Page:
While all this is happening her mom is freaking out because she doesn’t know where her daughter is and knows that she is upset. This gives us this great reveal of Nadine’s messy room. I love me a messy teenage room. My room was such a sty always. (It’s marginally better now).

Look at this glorious mess. Bless.

We then get some great scenes between Darian and Nadine. They are siblings at an age that can often be very trying. I remember fighting with my brother a lot when I was in high school. We were very close in age and both going through that awful self-centered angst at the same time. However, we discover that again part of what is causing the friction here is in Nadine’s self-centered existence, she has failed to see her brother for who he truly is. She see him as a jock, as the a popular kid, as the person who stole her best friend. What she fails to see is the burden he carried keeping their mom afloat in her grief. The pressure he feels to be there for her in a way Nadine has not realized their mother needs. They have a much-needed airing of each other’s grievances and as often happens, at first there is hurt feelings, but later comes comprehension and understanding.

Nadine’s apology to her brother for her behavior is so heartbreaking. She reveals her own feelings of self-hatred, which just fuels even worse behavior. We see that the mixture of grief and the general confusion of teenagedom has caused her to be unmoored, just as it has for her brother, and her mom. I particularly like the way this speech tackles some hard truths about what it’s like to be a teenage girl. To be so confused and how that confusion can lead you to hate yourself if you aren’t given some guidance to self-acceptance.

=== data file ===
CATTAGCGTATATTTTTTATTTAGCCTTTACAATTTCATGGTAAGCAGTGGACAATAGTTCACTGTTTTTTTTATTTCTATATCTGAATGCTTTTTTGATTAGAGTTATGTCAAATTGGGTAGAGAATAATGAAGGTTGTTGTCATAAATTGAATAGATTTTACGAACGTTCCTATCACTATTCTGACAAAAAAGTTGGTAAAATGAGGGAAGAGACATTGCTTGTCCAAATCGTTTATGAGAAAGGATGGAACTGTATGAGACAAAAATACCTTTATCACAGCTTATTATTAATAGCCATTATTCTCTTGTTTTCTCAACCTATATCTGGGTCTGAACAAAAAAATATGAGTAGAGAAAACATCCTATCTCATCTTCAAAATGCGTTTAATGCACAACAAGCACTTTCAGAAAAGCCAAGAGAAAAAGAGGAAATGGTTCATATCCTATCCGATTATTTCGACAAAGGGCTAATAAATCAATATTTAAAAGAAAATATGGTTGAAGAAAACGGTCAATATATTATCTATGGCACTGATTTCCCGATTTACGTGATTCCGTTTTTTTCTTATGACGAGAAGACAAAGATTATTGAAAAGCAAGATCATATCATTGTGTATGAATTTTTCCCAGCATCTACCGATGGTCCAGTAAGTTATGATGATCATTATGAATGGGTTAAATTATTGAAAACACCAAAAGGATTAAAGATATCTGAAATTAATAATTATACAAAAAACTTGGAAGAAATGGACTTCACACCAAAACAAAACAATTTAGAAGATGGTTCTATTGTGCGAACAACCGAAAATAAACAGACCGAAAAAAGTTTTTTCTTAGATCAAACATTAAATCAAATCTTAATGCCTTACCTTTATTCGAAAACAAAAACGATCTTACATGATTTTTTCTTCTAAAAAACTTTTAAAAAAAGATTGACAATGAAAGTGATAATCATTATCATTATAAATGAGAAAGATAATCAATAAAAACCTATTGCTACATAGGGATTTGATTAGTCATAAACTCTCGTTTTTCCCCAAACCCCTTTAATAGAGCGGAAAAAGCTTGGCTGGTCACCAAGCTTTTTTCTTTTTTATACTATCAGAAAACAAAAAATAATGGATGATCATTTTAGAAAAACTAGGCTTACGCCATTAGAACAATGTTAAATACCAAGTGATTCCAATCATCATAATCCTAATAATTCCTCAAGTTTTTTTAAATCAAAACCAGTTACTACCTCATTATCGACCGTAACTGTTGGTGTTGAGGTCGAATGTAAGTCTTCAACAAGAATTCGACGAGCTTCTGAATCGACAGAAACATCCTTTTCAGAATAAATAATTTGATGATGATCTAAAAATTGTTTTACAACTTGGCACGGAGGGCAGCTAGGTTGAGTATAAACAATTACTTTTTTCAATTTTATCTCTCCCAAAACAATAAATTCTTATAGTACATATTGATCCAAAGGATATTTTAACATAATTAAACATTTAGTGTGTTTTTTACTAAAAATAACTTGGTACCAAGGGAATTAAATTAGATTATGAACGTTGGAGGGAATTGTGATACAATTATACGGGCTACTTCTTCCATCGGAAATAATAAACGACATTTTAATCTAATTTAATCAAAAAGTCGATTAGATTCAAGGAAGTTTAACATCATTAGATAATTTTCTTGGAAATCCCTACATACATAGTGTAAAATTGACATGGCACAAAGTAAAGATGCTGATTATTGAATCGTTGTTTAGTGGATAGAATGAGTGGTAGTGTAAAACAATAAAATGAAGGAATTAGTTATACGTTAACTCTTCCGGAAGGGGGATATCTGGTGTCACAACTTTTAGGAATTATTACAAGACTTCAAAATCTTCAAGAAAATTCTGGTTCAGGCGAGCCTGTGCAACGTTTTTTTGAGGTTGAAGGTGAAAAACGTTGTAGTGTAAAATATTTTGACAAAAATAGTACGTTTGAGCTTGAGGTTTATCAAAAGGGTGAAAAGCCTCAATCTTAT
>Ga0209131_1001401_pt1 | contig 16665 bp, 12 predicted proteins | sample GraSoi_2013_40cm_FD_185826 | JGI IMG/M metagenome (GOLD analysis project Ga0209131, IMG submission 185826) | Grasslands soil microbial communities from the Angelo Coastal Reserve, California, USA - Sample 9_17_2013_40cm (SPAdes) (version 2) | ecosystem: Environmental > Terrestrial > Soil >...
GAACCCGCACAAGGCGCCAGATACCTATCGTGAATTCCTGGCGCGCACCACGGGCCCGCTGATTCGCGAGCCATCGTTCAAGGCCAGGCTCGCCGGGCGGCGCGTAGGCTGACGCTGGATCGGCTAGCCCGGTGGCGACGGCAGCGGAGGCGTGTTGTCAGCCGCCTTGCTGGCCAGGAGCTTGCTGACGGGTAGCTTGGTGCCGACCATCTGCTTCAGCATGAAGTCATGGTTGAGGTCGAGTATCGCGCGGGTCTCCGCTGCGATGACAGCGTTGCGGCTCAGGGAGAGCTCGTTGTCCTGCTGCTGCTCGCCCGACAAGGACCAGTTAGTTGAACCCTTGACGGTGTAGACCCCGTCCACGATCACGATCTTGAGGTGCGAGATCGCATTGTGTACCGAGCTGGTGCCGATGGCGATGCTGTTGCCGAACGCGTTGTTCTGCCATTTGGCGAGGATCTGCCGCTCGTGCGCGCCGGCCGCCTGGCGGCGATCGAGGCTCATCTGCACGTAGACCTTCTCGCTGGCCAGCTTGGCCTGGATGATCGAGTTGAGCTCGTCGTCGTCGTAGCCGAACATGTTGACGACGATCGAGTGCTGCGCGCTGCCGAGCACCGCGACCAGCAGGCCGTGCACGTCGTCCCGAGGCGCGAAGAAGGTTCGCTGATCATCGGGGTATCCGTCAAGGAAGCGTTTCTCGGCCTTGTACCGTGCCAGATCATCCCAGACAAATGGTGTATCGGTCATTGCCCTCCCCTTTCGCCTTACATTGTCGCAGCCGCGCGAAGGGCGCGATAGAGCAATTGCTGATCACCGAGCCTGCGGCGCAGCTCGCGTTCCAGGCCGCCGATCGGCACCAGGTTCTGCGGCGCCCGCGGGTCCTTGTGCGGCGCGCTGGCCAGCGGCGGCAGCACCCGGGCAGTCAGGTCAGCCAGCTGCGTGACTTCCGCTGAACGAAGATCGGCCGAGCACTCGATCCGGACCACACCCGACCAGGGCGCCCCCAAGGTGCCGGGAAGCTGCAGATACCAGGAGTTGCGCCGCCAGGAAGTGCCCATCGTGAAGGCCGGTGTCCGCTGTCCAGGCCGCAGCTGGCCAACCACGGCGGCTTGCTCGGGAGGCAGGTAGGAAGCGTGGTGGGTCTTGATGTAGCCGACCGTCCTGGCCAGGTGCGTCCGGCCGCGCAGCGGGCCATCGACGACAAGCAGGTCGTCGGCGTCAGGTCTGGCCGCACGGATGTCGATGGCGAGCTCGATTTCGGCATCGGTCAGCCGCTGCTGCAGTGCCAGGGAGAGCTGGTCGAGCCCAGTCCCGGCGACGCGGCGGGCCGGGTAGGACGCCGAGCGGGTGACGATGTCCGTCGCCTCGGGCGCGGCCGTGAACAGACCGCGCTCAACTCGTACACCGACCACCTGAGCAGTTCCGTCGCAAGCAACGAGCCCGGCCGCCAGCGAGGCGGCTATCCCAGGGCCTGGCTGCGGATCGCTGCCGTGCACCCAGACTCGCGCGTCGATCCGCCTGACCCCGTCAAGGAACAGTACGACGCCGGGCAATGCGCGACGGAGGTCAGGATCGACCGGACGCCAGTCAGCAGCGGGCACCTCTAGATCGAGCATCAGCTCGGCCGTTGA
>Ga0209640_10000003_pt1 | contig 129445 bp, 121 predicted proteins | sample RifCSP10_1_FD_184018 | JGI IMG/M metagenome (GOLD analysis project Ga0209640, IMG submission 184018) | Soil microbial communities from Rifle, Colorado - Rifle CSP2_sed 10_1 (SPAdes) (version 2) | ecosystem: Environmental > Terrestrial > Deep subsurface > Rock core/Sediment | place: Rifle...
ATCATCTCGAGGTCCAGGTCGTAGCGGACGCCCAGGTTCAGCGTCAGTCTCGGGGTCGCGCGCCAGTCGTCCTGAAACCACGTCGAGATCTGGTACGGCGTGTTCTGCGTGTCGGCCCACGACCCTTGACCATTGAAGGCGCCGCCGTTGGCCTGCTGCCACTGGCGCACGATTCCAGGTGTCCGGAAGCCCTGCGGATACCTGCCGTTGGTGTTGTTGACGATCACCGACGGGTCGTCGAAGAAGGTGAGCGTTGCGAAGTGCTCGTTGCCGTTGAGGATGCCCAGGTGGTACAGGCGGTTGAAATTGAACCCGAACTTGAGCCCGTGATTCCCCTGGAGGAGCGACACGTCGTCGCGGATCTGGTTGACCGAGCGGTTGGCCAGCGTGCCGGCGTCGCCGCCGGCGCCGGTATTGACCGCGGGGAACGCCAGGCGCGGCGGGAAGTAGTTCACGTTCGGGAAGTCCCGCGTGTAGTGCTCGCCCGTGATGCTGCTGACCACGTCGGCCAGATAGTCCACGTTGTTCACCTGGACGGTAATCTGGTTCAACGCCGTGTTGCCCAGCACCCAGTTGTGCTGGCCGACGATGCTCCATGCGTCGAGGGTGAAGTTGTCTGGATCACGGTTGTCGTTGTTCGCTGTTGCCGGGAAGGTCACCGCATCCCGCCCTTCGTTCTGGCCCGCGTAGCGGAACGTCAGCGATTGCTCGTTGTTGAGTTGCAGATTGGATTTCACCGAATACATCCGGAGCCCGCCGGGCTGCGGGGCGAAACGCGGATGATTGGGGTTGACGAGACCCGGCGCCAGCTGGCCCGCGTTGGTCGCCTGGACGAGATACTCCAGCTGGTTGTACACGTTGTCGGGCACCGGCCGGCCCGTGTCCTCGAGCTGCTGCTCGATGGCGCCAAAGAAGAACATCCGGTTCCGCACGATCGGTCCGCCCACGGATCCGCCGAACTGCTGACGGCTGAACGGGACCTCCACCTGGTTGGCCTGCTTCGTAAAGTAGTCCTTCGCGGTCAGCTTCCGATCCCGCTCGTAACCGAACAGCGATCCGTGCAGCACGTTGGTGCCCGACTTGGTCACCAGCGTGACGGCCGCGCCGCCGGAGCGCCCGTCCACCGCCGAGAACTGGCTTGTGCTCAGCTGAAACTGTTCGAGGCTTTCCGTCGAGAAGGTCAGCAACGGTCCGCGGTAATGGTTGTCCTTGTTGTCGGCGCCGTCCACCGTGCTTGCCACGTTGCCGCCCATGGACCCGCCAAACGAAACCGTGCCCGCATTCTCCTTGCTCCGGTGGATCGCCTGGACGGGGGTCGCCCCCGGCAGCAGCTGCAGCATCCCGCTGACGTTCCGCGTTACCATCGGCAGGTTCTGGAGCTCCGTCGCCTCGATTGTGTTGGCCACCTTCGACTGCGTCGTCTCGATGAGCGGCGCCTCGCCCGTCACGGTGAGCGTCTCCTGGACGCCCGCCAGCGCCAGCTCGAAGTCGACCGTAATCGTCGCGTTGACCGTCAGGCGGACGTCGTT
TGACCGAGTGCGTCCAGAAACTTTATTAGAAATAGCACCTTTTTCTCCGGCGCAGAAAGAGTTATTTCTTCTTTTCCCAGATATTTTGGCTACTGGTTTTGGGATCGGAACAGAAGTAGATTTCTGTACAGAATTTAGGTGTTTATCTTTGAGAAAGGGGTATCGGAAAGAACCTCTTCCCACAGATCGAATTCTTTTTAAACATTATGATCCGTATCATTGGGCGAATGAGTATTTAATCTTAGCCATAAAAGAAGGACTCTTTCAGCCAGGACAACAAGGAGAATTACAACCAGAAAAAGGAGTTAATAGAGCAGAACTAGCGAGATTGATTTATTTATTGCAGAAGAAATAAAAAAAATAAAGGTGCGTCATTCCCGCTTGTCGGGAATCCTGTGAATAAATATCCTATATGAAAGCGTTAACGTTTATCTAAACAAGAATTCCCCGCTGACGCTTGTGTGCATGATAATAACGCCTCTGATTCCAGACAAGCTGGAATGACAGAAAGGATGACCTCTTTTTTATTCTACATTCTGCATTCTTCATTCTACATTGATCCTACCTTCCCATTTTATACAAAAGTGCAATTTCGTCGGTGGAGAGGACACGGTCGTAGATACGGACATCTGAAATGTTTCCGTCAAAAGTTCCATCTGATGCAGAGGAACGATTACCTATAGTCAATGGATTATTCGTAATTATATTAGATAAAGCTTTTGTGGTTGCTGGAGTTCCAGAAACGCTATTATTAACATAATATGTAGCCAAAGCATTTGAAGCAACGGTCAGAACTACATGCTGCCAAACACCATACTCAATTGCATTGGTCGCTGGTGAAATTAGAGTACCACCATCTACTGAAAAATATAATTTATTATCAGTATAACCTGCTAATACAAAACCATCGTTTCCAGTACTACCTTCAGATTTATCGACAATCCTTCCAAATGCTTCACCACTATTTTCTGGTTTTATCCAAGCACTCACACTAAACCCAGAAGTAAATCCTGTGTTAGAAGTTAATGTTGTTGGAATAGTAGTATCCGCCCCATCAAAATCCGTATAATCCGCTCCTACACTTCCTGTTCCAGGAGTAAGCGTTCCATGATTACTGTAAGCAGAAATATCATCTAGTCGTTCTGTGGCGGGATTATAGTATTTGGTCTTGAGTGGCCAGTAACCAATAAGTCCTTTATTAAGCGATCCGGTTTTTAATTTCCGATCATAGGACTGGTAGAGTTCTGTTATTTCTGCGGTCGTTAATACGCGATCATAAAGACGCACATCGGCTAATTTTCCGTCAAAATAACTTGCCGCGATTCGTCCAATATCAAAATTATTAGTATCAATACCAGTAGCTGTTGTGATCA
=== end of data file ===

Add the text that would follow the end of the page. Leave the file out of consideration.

I’m just gonna leave this hug here.

Which brings us back to Erwin. You knew we were gonna get back to Erwin, that charmer. He’s a filmmaker and he’s invited Nadine to the debut of his film at their school’s film festival. As part of her growth, she learns how to be there during important times in other people’s lives – and to see that other people’s lives are important to her.

I love seeing Nadine’s reaction to Erwin’s film. She is so proud of his work. She is beginning to see how great it is to support others. To be there for others, the way you want to them to be there for you.

Nadine grows a lot throughout this film and as it ends you know she’ll head into her future with a much better sense of empathy for others, as well as for herself.

About cinemafanatic

Cinephile to the max.

Posted on March 8, 2019, in Female Filmmaker Friday and tagged , , , , , , , , , , . Bookmark the permalink. 1 Comment.

  1. Veronica and I went to see this opening weekend. We both loved it so much. Veronica ended up seeing it again, and we own a copy of it. I loved so much of what you wrote about it. The cast. The story. The “R” rating freedoms. The awkward moments. The non-vilification of Nadine when she acts wrong (thank you for trusting the audience to have feelings about this and not have to be guided to dislike her actions). Teenage years are selfish. It’s part of the process, as is (hopefully) finding our way towards empathy and more understanding. I loved that particular journey in the film, one that often reminded me of the short-lived tv series My So-Called Life and the character Angela.

    I’m so glad you are doing these posts again!